Q: I saw Percy Harvin and Randall Cobb being used in the backfield getting running plays and, for Cobb, he had a pitch that gained yards. During your training camp tour, did the Bears use Devin Hester in this way? If so, when are we going to see it? And if not, why don't the Bears use Hester in this manner, since he is the most explosive returner in the game?
James in La Crosse, Wis.
A: I didn't see the Bears do that when I visited their camp, but I'm sure it's an option. Harvin and Cobb are naturals for such roles, and Hester would fit in, too. What's interesting is how Hester's playing time has diminished in each of the first four games. He started the season with 32 plays on offense and has watched his playing time drop from 24 to 11 to eight plays in the past three weeks. It might not be a bad idea for offensive coordinator Mike Tice to consider such a package of plays to get more use out of Hester. At least the Bears are solid in the backfield with Matt Forte and Michael Bush.
Q: With the focus on player safety in the NFL, what do think about upping the ante for personal fouls? Since these are bad hits, face masks, horse collars, etc. why not force the offending player to sit out a play? This would make a huge statement to players who make these hits, especially since opposing QBs will probably target their replacement.
Heath in Greenville, S.C.
A: Don't you think the fines are a little excessive now? We're talking $21,000. A rookie making $390,000 a season makes $24,375 a game. It wouldn't be fair for a player to go in debt playing the game. What would be logical is putting a maximum penalty on a rookie and have a tier system of fines. A veteran making $4 million can better afford a big penalty than a poor rookie.
Q: Jeff Fisher entering the Rams' locker room immediately made them a class organization. RG3 is a nice QB with loads of potential, but don't you think the Rams got the better part of this deal in the trade? It's almost in the class of the Herschel Walker to my Vikings for three Cowboys Super Bowls if you ask me.
Stephen in Richfield, Minn.
A: Both teams are winners. RG3 is the quarterback Dan Snyder has been seeking since he purchased the team. The Rams already had a potential elite quarterback with Sam Bradford. You combine Fisher's coaching with those extra draft choices, and you have a class organization that should get better rapidly.
Q: Any chance we see Mike Holmgren becoming head coach of the Browns? It seems as though he could justify the whole rebuilding process and keep the rest of the front office and coaching staff in place. They would have all been proven effective in their current roles and Joe Banner could fill in as president. Just wishful thinking?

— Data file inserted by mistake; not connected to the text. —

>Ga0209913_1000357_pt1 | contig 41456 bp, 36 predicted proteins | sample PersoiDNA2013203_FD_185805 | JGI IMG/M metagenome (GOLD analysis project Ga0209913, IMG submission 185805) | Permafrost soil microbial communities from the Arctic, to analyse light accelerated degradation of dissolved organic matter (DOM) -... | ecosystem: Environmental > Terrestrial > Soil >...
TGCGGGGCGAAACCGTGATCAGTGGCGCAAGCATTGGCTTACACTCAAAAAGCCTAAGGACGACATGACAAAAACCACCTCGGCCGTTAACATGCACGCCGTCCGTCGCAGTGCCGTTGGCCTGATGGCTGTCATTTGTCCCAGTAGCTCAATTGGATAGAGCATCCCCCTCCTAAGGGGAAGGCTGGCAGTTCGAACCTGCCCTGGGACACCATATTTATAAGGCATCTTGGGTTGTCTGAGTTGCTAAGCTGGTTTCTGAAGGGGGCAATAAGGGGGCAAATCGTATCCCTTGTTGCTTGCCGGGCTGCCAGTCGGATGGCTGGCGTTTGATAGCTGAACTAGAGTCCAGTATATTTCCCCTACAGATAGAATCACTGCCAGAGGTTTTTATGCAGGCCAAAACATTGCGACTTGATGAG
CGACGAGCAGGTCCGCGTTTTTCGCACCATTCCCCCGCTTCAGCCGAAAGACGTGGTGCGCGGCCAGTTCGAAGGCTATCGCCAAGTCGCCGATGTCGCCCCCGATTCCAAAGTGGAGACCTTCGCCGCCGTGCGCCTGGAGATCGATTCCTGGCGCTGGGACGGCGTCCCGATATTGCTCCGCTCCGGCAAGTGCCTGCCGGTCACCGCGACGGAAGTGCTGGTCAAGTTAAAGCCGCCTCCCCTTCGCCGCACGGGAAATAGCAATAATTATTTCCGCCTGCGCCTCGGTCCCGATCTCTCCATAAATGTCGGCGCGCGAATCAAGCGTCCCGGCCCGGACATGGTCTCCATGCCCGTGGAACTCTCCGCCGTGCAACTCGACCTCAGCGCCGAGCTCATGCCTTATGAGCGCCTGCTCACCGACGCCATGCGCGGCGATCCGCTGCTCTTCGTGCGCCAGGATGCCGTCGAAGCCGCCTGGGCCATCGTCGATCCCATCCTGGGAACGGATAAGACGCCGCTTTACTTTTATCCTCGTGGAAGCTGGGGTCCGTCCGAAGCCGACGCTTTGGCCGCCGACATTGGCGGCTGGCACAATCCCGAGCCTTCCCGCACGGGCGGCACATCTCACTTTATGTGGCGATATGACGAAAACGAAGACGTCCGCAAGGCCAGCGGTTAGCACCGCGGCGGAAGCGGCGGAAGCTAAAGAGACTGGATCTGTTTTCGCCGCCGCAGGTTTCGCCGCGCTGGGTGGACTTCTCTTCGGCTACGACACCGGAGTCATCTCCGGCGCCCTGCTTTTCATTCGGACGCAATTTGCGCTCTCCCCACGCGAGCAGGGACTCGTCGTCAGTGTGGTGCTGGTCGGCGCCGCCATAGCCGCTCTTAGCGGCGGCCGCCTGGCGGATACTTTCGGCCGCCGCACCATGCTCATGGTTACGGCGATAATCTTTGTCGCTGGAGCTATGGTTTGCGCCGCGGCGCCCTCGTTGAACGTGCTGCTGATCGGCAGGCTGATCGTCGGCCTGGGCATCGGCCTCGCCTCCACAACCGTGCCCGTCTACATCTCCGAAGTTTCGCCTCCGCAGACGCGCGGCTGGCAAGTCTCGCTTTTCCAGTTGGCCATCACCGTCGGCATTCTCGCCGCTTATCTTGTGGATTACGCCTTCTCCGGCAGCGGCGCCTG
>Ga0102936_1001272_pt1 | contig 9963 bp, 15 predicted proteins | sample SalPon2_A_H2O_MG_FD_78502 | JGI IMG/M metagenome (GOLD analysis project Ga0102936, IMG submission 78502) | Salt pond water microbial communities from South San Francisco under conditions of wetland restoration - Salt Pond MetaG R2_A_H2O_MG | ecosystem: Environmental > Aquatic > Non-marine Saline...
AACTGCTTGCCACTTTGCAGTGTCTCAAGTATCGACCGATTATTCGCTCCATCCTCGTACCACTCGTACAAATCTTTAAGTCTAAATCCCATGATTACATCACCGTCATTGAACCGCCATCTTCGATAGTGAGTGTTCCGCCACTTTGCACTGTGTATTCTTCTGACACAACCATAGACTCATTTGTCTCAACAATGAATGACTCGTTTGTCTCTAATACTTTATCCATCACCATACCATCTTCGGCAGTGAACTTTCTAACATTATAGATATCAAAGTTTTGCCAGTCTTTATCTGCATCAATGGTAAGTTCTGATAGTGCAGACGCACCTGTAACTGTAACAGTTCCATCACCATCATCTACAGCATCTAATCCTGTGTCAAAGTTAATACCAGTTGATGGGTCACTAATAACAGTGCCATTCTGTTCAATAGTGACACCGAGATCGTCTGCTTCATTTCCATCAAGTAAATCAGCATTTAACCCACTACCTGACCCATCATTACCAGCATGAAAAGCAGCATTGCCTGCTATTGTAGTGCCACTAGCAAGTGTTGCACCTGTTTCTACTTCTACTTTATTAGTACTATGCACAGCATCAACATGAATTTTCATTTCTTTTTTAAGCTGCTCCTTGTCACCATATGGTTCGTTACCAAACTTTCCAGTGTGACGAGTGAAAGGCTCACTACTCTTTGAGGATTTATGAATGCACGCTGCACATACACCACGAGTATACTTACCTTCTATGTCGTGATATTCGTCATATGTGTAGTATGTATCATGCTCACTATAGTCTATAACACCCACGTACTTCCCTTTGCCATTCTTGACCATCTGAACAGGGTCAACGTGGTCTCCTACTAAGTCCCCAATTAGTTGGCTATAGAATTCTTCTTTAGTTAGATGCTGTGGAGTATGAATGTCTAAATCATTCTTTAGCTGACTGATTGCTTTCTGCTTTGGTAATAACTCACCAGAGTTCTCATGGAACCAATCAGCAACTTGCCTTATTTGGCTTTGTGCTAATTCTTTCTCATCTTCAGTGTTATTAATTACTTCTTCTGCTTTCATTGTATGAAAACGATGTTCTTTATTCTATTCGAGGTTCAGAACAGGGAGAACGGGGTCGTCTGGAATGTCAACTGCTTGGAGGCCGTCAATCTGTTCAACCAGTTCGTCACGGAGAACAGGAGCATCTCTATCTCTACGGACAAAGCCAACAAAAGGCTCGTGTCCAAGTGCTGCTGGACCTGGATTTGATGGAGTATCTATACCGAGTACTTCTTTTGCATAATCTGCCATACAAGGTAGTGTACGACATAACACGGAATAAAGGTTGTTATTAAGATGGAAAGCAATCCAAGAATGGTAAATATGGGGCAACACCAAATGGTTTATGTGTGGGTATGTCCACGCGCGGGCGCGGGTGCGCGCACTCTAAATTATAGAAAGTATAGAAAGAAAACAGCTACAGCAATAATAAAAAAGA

Greg in Stow, Ohio
A: Not a bad idea, but Holmgren wouldn't go for it. He's a proud person. If he is removed as president, he would never step back in the same organization and become the coach. First, he respects Pat Shurmur too much. He wouldn't take Shurmur's job. Second, it would be hard for him to walk in the building in which he was president and accept a lower role. For the organization, it could work, but Holmgren wouldn't accept it.
Q: Is there a concern in NFL circles that, for the second straight year, September has been plagued by bad football leaguewide? It seems that the players got what they wanted in the contract, but the product on the field has suffered. Granted, by midseason the games improve, but why waste the first month?
Joseph in Indianapolis
A: Football purists may not like the inconsistent tackling, but you have to recognize that the games have been fun and close. Quarterback play has been excellent, and offense is better than ever. Now that the replacement officials are gone, the games are getting back to normal and not dragging.
Q: How does the league justify fining Kyle Shanahan for "berating officials" more than Ryan Mundy for a vicious (and not penalized) hit that knocked out Darrius Heyward-Bey and stopped the game for 10 minutes? For a league claiming to emphasize player safety, it sure does seem to be sending the wrong message.
Devin in San Diego
A: You're talking two different subjects. Mundy was fined $21,000 for the hit. Because he doesn't have a history of such hits, he was fined the max. Shanahan used foul words when yelling at an official when Roger Goodell warned coaches not to do such a thing. Shanahan was lucky he wasn't suspended. As far as Mundy, I don't think the hit was intentional. But the fine was proper.